Throughout her long tenure at Catholics for Choice, Morello developed many of the organization’s core publications. In Conscience, the Catholics for Choice flagship publication, Morello published an article in 2003 titled “Pro-Choice Politics and Church Law,” which purported to tell readers “what canon law actually says.” Morello advised her readers, “Although getting an abortion is against the Church’s law, the law itself is more complex and nuanced than many would expect…Catholic politicians should take comfort in the fact that their rights as a Catholic cannot be restricted unless the church law specifically says so, or unless a bishop or the pope takes punitive action. And, almost without exception, neither the bishops nor the pope have taken punitive action against Catholic policy makers who have expressed pro-choice views or cast pro-choice votes.” Morello concludes that “what canon law says about abortion is also complemented by the church’s other teachings, which can be found in scripture, the teaching of church councils like Vatican II, as well as the teachings of the popes throughout history, and from bishops and theologians.” For Morello, “changes over the years to theology and law underscore the responsibility of Catholics to form their own consciences through inquiry and study, not merely reliance on one priest or bishop’s teaching—or threats.”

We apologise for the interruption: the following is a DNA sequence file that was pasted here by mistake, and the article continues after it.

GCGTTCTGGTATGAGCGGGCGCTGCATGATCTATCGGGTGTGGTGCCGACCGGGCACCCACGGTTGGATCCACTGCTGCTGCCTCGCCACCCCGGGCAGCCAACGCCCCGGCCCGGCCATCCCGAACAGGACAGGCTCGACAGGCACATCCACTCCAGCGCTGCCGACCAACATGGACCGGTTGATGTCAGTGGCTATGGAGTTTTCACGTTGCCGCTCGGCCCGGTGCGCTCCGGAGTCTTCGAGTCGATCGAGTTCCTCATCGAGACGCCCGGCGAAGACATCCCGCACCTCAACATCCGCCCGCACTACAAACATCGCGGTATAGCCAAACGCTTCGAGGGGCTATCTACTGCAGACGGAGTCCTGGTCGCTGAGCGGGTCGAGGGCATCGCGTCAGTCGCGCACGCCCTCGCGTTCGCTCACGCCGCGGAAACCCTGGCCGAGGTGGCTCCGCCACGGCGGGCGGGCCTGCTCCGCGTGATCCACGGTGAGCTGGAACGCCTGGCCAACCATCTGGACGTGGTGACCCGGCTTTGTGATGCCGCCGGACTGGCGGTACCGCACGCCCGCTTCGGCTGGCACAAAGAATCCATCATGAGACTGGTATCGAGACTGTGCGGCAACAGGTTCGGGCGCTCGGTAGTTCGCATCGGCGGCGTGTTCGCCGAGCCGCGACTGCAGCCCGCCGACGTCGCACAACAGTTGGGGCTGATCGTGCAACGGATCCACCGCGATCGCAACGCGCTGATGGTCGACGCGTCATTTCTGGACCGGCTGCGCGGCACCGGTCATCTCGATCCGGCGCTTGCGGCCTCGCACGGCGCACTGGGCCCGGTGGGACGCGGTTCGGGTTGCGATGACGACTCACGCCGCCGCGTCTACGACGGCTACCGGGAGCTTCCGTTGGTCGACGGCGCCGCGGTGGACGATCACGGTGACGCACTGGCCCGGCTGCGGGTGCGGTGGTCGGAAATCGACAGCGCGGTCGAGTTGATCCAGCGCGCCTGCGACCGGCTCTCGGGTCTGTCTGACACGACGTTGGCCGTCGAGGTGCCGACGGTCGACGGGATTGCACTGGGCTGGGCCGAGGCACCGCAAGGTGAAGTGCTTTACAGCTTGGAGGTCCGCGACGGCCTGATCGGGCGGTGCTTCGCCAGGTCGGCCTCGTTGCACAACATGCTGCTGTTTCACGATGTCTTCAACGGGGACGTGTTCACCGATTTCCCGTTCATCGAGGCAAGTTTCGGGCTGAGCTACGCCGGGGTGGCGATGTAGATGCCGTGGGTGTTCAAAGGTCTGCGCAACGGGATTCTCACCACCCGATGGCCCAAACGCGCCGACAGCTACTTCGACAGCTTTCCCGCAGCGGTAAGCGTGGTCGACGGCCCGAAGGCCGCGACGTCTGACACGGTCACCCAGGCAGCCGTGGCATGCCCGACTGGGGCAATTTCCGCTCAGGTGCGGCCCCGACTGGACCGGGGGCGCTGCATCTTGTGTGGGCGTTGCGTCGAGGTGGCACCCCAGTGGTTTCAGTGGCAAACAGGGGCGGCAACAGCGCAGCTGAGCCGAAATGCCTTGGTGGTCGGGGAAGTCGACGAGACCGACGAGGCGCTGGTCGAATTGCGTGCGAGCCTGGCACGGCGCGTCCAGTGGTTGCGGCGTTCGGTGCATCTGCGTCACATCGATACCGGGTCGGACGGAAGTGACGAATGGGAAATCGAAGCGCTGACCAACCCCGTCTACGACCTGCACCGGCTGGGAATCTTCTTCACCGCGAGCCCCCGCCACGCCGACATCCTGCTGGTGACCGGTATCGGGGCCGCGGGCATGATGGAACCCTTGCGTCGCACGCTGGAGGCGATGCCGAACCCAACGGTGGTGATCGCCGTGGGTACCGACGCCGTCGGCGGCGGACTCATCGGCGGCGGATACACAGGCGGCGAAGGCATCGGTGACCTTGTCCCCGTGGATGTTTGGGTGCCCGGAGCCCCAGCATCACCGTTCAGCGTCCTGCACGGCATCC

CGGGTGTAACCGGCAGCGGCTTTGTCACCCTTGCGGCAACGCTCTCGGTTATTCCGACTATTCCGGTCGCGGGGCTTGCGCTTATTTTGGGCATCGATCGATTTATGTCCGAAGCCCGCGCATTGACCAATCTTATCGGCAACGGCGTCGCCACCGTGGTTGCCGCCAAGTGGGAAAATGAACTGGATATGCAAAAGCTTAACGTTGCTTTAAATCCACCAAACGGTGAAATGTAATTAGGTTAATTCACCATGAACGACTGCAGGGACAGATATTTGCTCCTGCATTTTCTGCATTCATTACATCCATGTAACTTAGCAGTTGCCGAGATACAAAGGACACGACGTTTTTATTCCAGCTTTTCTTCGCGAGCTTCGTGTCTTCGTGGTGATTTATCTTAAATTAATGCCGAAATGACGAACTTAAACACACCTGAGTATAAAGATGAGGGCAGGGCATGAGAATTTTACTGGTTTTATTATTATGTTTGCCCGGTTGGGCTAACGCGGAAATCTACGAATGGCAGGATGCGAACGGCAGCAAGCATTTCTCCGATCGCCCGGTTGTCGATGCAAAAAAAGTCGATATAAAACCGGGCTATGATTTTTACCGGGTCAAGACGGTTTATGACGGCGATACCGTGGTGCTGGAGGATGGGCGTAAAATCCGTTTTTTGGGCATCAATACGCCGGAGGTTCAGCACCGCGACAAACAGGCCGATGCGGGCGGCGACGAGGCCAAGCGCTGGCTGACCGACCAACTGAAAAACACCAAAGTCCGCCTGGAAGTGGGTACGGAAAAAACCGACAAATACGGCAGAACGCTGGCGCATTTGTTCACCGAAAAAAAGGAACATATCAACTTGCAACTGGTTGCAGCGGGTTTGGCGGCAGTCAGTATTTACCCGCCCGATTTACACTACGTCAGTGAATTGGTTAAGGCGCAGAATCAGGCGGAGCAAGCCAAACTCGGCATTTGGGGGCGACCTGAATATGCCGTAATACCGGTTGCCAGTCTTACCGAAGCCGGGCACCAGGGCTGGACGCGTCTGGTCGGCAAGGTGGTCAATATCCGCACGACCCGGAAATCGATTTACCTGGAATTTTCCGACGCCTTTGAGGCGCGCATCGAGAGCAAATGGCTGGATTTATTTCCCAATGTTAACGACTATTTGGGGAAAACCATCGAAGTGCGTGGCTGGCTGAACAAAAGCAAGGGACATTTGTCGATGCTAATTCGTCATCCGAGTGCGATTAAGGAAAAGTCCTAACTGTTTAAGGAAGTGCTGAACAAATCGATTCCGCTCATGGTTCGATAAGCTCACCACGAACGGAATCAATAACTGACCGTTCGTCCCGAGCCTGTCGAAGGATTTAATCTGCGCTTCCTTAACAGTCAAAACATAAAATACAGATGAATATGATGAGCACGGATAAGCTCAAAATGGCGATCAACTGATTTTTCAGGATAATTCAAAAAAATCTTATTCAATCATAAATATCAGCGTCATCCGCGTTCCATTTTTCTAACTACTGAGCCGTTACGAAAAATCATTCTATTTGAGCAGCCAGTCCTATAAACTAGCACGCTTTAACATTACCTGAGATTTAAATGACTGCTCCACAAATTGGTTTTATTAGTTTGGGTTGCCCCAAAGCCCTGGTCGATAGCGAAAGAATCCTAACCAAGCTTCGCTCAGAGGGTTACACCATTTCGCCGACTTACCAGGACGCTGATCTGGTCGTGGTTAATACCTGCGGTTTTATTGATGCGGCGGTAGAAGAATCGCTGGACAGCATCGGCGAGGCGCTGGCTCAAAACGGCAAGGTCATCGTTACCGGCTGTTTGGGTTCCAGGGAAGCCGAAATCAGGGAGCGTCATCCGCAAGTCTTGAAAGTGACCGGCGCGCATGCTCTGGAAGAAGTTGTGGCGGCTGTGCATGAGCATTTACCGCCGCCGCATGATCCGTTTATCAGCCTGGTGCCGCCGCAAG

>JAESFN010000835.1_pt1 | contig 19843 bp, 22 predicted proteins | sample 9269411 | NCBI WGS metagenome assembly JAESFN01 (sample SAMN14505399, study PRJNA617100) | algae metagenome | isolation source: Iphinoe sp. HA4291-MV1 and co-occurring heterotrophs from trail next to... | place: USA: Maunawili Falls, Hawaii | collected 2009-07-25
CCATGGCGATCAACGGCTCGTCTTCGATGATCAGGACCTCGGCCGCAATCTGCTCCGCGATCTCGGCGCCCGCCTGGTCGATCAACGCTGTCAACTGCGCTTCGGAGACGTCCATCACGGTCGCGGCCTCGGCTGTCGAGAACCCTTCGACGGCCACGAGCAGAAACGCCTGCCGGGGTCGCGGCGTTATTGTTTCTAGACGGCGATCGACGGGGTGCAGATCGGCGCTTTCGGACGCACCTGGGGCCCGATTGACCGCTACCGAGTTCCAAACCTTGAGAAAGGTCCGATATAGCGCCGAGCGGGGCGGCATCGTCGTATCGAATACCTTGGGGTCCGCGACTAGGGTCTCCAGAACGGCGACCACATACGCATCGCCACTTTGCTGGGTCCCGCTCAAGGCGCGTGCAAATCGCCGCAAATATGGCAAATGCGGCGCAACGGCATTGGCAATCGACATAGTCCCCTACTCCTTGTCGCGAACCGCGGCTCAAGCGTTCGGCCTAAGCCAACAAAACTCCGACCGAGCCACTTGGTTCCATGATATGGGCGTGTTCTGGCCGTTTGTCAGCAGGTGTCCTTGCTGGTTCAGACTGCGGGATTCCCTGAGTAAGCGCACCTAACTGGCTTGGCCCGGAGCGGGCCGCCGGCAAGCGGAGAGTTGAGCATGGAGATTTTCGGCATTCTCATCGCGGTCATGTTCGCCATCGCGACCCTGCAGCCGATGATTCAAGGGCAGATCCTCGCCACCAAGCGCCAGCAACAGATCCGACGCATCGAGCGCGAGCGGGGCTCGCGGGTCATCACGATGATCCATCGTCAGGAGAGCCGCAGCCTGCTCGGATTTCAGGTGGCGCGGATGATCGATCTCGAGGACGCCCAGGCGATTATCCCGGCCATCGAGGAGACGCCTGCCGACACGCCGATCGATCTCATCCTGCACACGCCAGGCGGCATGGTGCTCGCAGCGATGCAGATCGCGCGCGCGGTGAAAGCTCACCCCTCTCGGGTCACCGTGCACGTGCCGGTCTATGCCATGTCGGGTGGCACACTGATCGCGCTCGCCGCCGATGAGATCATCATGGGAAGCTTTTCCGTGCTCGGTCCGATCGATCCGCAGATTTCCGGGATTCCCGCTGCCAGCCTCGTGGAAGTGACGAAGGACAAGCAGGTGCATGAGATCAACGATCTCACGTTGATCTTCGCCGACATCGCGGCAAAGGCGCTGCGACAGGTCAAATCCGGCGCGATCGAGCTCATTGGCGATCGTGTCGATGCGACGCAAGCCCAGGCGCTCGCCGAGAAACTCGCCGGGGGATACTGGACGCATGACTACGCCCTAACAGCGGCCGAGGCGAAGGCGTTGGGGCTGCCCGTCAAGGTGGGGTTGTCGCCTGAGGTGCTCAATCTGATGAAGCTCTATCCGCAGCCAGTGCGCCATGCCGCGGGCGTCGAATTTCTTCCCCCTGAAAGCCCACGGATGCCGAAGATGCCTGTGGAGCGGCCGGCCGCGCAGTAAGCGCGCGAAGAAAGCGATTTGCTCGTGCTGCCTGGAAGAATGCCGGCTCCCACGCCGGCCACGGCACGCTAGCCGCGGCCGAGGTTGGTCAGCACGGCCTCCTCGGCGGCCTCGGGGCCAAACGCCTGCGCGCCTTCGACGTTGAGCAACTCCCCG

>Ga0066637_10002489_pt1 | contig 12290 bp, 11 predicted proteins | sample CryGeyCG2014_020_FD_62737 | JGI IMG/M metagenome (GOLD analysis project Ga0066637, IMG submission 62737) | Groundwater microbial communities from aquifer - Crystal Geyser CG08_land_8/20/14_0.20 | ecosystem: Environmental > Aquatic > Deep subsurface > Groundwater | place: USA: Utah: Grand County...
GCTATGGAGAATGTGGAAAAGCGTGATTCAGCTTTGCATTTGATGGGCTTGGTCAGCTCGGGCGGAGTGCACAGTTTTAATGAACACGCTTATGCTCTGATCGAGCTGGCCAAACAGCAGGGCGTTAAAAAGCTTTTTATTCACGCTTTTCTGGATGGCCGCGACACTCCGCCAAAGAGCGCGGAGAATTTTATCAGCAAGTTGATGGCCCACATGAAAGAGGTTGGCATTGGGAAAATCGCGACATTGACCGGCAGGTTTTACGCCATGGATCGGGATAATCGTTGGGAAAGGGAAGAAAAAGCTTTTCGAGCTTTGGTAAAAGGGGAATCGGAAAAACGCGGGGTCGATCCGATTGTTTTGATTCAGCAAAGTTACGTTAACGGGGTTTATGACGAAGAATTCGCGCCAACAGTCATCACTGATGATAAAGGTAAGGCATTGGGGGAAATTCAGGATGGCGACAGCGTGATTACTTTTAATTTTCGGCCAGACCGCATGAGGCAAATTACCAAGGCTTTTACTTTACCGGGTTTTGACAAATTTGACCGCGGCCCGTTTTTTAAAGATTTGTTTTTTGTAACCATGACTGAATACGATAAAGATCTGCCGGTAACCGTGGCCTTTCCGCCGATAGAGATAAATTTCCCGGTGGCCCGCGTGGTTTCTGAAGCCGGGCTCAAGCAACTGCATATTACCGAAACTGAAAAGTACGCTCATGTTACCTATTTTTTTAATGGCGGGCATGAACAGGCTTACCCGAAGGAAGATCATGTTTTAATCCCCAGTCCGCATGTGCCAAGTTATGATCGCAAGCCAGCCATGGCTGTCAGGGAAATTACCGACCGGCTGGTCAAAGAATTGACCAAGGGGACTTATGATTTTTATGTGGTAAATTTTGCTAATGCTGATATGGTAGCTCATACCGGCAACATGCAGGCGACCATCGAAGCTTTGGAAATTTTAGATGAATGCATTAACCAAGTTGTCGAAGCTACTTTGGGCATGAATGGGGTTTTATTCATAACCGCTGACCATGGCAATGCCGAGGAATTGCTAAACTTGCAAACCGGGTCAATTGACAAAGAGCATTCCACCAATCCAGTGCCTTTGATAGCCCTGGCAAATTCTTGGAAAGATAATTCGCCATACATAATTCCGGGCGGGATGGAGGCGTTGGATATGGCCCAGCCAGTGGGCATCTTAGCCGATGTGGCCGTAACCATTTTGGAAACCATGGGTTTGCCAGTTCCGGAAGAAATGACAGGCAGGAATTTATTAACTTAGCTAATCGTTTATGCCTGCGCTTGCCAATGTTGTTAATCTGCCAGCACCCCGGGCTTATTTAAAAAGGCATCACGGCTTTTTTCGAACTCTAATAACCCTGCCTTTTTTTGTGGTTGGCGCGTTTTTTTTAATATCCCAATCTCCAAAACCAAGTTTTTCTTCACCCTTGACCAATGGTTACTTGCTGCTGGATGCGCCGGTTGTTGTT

Morello isn’t the only former USCCB employee to align herself with pro-abortion causes. Long-time USCCB employee Alexia Kelley—currently the director of the Center for Faith-Based and Neighborhood Partnerships at the US Department of Health and Human Services—works with the pro-abortion Secretary Kathleen Sebelius and was instrumental in helping to pass President Obama’s Affordable Care Act, which included funding for abortion and lacked conscience protections for health care providers. During her 10-year tenure at the USCCB’s Catholic Campaign for Human Development, Kelley worked with Carr to funnel more than $7 million of parishioners’ donations to the scandal-ridden organization ACORN—the Association of Community Organizations for Reform Now.
In 2005, Kelley was among the founders of Catholics in Alliance for the Common Good, a George Soros-supported advocacy group which was created to help elect progressive candidates to office. During the 2008 presidential campaign, Kelley teamed with James Salt and Christ Korzen, leaders of Catholics United (another progressive Catholic advocacy organization), to help neutralize the abortion issue by casting it in pro-Democratic Party terms—claiming that reducing poverty was the best way to reduce abortion.